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The art of trolling and its connection to innovation

Recently I watched the following talk from DefCon named “The art of trolling”, which reminded me of my earlier days and stuff I did:

Also, interestingly enough, I was on an event where we had a number of speakers (academics and policy makers) talking about innovation policy, innovation management and similar. However, from all these talks, one point was missing: very often innovation is made for Lulz.

Let me start with two examples of trolling I was involved with, which required quite some bit of work and let’s call it out of the box thinking, with some degree of innovation.

 

Introducing trolls

Trolling politically motivated news commenters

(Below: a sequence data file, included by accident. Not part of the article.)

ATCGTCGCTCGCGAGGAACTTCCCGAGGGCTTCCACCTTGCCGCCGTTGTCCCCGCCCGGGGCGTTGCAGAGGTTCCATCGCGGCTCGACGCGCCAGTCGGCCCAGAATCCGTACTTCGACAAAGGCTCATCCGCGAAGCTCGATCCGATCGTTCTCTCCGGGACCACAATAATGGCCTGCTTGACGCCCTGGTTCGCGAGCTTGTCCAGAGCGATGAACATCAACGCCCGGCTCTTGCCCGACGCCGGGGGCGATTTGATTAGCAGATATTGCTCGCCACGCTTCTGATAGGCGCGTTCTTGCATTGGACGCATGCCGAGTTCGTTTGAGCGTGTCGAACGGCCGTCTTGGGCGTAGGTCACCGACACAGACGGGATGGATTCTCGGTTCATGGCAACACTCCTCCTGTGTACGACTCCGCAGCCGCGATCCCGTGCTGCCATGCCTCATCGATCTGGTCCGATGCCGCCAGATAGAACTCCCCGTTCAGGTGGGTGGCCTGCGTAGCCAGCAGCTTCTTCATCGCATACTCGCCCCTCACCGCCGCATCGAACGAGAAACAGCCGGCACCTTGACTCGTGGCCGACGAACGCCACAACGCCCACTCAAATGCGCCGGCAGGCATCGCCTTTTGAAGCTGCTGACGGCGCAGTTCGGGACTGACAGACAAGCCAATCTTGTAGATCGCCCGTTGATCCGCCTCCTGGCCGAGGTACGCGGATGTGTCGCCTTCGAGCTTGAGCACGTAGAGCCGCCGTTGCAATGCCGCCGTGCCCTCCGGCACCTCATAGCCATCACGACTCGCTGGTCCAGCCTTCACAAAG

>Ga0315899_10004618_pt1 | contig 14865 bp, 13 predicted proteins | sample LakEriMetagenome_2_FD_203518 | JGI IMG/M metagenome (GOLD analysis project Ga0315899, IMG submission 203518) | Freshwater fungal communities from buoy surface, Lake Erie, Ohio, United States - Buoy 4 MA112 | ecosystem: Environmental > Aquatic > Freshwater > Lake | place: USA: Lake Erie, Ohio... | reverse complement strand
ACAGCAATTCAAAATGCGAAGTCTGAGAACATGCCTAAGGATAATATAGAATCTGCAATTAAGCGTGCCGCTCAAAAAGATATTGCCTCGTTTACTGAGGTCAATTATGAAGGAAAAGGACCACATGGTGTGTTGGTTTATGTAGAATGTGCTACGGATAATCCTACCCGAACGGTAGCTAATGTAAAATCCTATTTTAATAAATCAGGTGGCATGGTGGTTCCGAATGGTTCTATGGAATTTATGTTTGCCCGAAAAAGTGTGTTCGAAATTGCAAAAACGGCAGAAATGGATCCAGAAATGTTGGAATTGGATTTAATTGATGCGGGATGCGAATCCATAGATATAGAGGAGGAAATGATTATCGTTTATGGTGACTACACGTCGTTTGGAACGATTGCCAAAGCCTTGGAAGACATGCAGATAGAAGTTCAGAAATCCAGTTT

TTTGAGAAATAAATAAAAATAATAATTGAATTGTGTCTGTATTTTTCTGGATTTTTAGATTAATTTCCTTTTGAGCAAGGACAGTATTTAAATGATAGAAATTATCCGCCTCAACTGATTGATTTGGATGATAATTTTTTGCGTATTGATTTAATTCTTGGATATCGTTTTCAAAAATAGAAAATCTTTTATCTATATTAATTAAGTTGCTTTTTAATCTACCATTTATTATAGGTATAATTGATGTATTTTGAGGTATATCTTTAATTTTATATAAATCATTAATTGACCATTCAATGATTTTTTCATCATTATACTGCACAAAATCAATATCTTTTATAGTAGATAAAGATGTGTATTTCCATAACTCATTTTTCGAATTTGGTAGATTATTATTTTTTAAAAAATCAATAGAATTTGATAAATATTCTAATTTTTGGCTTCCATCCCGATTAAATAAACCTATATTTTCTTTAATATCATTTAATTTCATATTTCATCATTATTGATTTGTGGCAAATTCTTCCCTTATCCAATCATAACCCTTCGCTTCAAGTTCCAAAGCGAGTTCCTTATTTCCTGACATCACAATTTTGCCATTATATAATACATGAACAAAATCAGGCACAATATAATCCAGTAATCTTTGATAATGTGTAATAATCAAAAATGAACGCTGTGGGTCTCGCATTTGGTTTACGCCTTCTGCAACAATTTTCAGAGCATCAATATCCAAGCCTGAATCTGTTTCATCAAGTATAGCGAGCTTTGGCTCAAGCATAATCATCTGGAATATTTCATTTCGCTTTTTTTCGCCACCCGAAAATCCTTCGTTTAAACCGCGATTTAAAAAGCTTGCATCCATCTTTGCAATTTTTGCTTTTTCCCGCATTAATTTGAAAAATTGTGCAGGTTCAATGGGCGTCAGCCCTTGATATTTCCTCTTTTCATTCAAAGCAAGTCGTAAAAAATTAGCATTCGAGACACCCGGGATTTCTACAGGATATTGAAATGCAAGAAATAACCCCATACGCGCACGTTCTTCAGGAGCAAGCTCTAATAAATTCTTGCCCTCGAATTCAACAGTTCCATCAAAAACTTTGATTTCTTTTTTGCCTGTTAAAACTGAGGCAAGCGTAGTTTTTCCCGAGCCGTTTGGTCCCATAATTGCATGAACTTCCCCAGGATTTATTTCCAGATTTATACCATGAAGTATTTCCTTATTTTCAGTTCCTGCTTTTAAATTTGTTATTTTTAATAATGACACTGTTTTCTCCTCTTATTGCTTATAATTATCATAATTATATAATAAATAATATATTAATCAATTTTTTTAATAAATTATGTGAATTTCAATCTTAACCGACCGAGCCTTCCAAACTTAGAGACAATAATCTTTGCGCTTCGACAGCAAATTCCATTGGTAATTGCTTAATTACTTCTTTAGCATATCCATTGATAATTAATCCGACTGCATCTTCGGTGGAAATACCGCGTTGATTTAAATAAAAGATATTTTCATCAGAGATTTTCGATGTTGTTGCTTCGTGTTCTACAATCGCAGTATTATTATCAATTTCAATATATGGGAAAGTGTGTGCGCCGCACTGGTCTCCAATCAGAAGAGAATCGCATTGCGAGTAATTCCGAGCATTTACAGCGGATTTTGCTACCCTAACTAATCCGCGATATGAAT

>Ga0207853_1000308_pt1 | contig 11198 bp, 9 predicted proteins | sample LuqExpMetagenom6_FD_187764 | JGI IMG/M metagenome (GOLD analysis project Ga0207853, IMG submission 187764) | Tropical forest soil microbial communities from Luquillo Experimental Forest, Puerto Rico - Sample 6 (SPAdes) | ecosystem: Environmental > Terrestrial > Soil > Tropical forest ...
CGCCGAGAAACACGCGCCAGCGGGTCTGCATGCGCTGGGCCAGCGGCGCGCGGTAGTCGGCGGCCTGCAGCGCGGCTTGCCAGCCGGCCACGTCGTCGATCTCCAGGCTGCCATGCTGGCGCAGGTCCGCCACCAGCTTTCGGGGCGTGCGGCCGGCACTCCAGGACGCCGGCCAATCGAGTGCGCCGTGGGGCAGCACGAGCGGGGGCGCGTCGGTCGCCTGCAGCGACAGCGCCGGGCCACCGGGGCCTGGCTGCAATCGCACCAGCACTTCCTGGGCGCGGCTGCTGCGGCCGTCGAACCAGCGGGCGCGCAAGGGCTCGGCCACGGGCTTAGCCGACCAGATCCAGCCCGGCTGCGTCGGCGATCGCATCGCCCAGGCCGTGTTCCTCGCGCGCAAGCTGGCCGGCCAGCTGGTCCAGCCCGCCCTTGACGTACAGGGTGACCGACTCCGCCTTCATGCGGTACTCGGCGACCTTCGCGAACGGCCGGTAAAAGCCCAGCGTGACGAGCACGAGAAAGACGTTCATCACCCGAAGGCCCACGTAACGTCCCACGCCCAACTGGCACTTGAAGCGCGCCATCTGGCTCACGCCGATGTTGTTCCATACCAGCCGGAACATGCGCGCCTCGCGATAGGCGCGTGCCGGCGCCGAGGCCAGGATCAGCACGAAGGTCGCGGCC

I guess this my most recent trolling as it was happening in 2014. To give context, in Serbia we had elections. Couple of parties discovered (I can’t say they were progressive about it, since internet was in Serbia since like 1990) that they can shape opinions of the voters on the internet. They even found the way to make it relatively cheap. Instead of paying ads, they would get their members hover over the news portals, and each time any news were published about either their or any other candidate they would leave a comment. Now, these comment became recognizable, as they were repeated all over the place, without much relevance to the news article. Soon after this started, people gave these people a name “bots” or “party bots”. However, in the most cases they were people leaving messages.